>Detachment

>

Yesterday my dentist removed a tooth. I had previously had a root canal and a crown done on that tooth, and now I was having it removed because the crown fell off, the tooth cracked and there was a minuscule spot of rot, all which led to the determination that trying to keep what was left of the tooth sturdy and healthy was more trouble than it was worth. I had a moment of frustration as I thought about how I had paid for and suffered through two prior “treatments” for this tooth (root canal, then crown) only to have it removed anyway. A waste of money; a waste of time; a waste of pain. Then I kind of laughed at the situation – at the fact that, no matter how much time and effort we spent on that tooth, the only way to really be free from the angst it caused was to remove it. Perhaps if we had been able to make that determination from the beginning, I could have saved myself some pain, some money, some time charged at work not to mention time missed from my daily activities as I recovered.

Alas, hindsight is 20/20 and not all endings are evident at the beginning. How often have I wondered: “If only I could have known then what I know now, I could have saved myself so much wasted time, effort and pain.”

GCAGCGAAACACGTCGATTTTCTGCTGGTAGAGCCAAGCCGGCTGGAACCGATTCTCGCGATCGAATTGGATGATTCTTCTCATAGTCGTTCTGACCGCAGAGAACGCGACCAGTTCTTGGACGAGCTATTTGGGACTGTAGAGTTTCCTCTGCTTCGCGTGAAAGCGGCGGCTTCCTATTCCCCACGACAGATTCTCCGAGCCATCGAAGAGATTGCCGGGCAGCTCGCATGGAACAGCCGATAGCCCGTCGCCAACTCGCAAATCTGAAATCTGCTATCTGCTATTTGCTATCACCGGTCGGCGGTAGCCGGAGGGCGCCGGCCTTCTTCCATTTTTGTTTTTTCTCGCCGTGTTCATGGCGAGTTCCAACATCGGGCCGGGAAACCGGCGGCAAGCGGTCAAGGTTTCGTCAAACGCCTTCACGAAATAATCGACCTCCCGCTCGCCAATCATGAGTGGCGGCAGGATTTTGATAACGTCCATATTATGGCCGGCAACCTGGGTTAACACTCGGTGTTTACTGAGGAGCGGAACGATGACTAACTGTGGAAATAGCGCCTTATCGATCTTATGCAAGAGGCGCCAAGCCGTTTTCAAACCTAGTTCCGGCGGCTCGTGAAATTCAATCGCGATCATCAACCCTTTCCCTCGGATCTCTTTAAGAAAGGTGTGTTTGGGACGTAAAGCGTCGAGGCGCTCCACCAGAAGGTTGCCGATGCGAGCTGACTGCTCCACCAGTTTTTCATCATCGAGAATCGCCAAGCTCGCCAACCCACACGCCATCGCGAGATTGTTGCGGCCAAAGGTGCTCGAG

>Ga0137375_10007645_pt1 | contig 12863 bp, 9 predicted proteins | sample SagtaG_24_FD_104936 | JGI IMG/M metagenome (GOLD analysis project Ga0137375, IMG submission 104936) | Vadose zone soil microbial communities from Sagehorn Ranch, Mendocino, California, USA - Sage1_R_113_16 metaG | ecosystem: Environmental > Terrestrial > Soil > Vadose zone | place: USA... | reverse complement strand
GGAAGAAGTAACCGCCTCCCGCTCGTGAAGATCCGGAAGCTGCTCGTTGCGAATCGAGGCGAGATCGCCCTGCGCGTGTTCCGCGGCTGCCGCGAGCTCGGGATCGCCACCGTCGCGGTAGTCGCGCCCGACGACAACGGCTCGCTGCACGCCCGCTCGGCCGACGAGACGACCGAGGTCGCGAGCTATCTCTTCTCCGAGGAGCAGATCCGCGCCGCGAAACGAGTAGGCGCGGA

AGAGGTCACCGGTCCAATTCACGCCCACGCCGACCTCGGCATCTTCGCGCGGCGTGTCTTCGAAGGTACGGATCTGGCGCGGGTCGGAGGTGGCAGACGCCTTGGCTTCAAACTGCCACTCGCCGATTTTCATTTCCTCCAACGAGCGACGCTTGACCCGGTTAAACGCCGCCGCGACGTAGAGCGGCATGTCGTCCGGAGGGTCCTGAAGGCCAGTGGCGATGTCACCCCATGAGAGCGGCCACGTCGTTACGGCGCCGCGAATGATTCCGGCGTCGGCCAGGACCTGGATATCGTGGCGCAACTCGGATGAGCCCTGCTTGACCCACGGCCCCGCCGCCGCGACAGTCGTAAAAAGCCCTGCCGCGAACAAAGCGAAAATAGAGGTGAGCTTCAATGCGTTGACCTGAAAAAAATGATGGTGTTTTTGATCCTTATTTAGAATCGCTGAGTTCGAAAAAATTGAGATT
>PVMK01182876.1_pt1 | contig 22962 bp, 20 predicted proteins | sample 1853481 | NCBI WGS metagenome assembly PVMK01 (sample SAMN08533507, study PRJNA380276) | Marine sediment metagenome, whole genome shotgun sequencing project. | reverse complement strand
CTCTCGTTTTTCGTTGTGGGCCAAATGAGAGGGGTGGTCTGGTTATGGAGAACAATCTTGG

Once, I would have fretted over losing that tooth, something that will never grow back, leaving a hole in my mouth that will never be filled by another tooth. I would worry that it is yet another sign of my aging and less than healthy body and wondered when my next tooth will go or what else will go wrong or fall apart on my body. In essence, this single event would have caused me to question my past decisions, doubt my present health and worry about my future problems.

And it occurred to me that I have approached my life and relationships the same way for the better part of my 39 years.

However, as I get older, I am learning more and more each day how to detach from the events in my life that make me unhappy or cause me pain or loss. Where once I would have been devastated for a week, a month or even a year over things that went wrong in my life, I find myself shaking it all off much quicker and moving on. I no longer take responsibility for other people’s actions, words or feelings the way I once did. I am learning to let go and say good-bye to the people and things that no longer work in my life, some that cause pain, some that simply don’t invoke pleasure, and some that can’t figure out what they want and where they want to be; whether they’re the ones who walk away or I am. I am able to remember that sometimes holding on is just prolonging the pain and discomfort for no good reason and that the healing will begin as soon as the source of the pain is removed. Getting mad at those people or things for not being better, healthier aspects in my life is like getting mad at my tooth: nature has taken its course, and this thing that once seemed (and maybe was) healthy and whole and played a valuable role in my overall well-being no longer does, so removing it is the simple, sane logical thing to do.